CFF Funding Will Further ContraFect’s Research Into Alternative for Antibiotics

CFF Funding Will Further ContraFect’s Research Into Alternative for Antibiotics
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ContraFect will receive funding from the Cystic Fibrosis Foundation to conduct preclinical research about the potential of direct lytic agents, an alternative to conventional antibiotics, to treat lung infections caused by Gram negative antibiotic-resistant bacteria, including Pseudomonas aeruginosa.

While antibiotics have had a profound impact on the eradication of otherwise deadly infections, their overuse has fostered the spread of antibiotic-resistant bacteria.

Pseudomonas aeruginosa is one of the most critical bacteria affecting cystic fibrosis (CF) patients. In some cases, the bacteria can become resistant to the body’s immune system and to the action of antibiotics.

ContraFect direct lytic agents, or DLAs, are a next generation of antimicrobial therapeutics. DLAs include both lysins and amurin peptides and cause the rapid death of bacteria — much faster than conventional antibiotics. Both agents destroy the bacterial cell wall.

“We are thrilled to announce this agreement with the Cystic Fibrosis Foundation to examine our DLAs as novel potential therapeutic modalities for CF lung infections,” Cara Cassino, MD, said in a press release. Cassino is executive vice president of research and development and chief medical officer of ContraFect.

“Individuals living with CF are frequently burdened with life-threatening lung infections resulting from highly drug-resistant Gram-negative bacterial pathogens, including but not limited to Pseudomonas aeruginosa and there is an urgent need for new treatment approaches,” Cassino said.

Lysins are proteins derived from naturally occurring bacteriophages (viruses  that infect bacteria). Lysins are lytic agents, as they can kill bacteria by breaking down a key component in the structure of the bacterial cell wall. According to ContraFect, once the cell wall is breached, the bacteria disintegrates rapidly.

Amurin peptides, a small-class of peptides (short chains of aminoacids, the building blocks of proteins), were shown to effectively kill several Gram-negative bacteria, including Pseudomonas aeruginosa, in lab studies. Moreover, these peptides strenghten the action of standard-of-care antibiotics, making them particularly suitable for CF patients infected with antibiotic-resistant bacteria.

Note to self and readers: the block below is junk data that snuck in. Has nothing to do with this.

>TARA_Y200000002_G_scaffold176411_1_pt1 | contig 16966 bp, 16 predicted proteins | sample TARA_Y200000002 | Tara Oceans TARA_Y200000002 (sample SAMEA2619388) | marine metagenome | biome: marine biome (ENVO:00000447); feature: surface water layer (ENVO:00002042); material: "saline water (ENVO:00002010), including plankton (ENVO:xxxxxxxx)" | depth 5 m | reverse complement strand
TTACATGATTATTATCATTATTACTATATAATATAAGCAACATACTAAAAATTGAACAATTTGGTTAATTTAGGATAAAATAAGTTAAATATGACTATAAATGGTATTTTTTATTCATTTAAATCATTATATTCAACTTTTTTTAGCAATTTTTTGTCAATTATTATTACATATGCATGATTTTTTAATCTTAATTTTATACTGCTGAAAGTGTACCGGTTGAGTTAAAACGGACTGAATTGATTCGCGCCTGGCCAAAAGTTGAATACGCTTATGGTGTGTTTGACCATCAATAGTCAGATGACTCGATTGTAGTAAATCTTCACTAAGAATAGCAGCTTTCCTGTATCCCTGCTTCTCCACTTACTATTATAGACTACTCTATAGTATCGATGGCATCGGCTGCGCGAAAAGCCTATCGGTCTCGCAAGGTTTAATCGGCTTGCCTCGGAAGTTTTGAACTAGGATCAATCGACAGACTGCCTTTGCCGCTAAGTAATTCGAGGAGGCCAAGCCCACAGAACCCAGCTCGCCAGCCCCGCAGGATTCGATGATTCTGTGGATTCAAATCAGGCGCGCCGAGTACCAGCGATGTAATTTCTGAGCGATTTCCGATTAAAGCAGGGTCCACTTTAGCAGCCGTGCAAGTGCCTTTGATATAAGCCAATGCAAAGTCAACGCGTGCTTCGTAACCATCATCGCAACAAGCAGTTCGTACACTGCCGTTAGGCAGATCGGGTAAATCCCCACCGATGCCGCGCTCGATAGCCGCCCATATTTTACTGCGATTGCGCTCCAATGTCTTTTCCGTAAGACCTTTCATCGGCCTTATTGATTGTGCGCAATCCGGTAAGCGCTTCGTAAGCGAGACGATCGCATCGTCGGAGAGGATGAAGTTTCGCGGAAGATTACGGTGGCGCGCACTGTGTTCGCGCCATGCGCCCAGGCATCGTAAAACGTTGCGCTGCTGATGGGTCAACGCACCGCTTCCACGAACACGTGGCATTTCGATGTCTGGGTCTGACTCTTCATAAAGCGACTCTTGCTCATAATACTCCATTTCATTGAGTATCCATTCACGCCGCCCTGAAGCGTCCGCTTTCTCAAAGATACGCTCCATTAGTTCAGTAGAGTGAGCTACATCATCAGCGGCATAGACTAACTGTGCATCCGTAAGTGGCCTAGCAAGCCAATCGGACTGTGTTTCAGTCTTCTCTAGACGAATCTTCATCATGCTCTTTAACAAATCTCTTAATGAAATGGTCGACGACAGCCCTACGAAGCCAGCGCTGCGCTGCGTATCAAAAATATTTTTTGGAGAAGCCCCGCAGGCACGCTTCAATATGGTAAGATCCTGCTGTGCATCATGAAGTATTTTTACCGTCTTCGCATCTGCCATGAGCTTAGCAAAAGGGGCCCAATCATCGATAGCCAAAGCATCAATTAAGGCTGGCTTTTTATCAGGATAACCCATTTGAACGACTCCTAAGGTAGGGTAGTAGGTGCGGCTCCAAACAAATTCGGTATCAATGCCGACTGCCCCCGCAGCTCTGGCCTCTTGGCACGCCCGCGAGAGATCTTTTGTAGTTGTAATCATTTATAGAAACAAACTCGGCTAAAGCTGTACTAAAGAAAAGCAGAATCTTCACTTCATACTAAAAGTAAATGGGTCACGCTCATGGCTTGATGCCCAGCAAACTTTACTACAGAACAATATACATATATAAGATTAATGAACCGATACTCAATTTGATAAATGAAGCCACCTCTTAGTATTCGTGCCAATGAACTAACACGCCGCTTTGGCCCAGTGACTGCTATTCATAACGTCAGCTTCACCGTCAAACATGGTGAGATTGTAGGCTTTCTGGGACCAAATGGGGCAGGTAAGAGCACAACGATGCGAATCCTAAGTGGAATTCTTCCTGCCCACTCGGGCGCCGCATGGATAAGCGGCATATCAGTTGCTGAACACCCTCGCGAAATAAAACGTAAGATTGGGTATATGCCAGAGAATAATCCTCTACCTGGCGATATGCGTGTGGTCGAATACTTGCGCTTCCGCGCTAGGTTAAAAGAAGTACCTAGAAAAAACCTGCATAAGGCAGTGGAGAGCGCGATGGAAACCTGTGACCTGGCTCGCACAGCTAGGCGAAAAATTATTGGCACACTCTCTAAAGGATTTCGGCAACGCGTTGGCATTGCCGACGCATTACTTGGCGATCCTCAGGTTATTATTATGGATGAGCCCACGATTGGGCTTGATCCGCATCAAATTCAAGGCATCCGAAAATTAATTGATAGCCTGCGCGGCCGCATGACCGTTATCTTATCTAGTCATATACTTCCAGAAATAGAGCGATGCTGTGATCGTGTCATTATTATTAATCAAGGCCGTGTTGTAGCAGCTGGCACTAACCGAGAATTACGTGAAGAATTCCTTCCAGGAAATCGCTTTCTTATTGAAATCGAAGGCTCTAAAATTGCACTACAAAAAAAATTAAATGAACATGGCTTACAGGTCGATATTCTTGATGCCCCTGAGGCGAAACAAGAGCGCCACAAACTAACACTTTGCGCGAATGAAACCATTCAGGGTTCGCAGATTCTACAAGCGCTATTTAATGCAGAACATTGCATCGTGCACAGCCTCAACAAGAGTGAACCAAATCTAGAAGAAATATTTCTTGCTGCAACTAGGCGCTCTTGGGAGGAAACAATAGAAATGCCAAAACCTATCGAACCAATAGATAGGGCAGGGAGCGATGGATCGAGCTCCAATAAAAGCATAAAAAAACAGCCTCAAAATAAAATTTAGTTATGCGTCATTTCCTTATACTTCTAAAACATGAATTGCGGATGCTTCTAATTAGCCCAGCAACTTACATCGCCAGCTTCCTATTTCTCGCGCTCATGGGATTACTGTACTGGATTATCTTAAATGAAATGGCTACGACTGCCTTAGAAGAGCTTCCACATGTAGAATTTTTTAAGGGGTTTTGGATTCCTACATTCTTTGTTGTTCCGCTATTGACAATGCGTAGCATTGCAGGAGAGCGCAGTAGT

The new funding will support lab tests with: ContraFect’s CF-370, a lab-made lysin targeting Pseudomonas aeruginosa, and also with amurin peptides targeting bacterial strains isolated from CF patients at different stages of disease.

These lab results will be a steppingstone for future clinical development of CF-370 and/or amurin peptides as potential alternative therapies for CF patients with lung infections.

Previous preclinical data in rabbit pneumonia models infected with resistant Paeruginosa showed that single doses of CF-370 alone extended the animal’s survival and reduced the bacterial burden in the lung, kidney and spleen when compared to control (untreated) animals.

The data also showed that CF-370 in combination with the antibiotic meropenem led to a marked reduction in the bacterial burden compared to CF-370 alone.

In these animal models, CF-370 was well-tolerated with no adverse clinical consequences and no deaths reported.

“We believe that our DLA approach has promise to address these infections and provide meaningful therapeutic benefit to these patients,” said Cassino. “The opportunity to develop DLAs in CF highlights the broad therapeutic potential of our novel approach, as we continue to identify and evaluate additional new target diseases.”

Patricia holds her Ph.D. in Cell Biology from University Nova de Lisboa, and has served as an author on several research projects and fellowships, as well as major grant applications for European Agencies. She also served as a PhD student research assistant in the Department of Microbiology & Immunology, Columbia University, New York.
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Patrícia holds her PhD in Medical Microbiology and Infectious Diseases from the Leiden University Medical Center in Leiden, The Netherlands. She has studied Applied Biology at Universidade do Minho and was a postdoctoral research fellow at Instituto de Medicina Molecular in Lisbon, Portugal. Her work has been focused on molecular genetic traits of infectious agents such as viruses and parasites.

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Patricia holds her Ph.D. in Cell Biology from University Nova de Lisboa, and has served as an author on several research projects and fellowships, as well as major grant applications for European Agencies. She also served as a PhD student research assistant in the Department of Microbiology & Immunology, Columbia University, New York.
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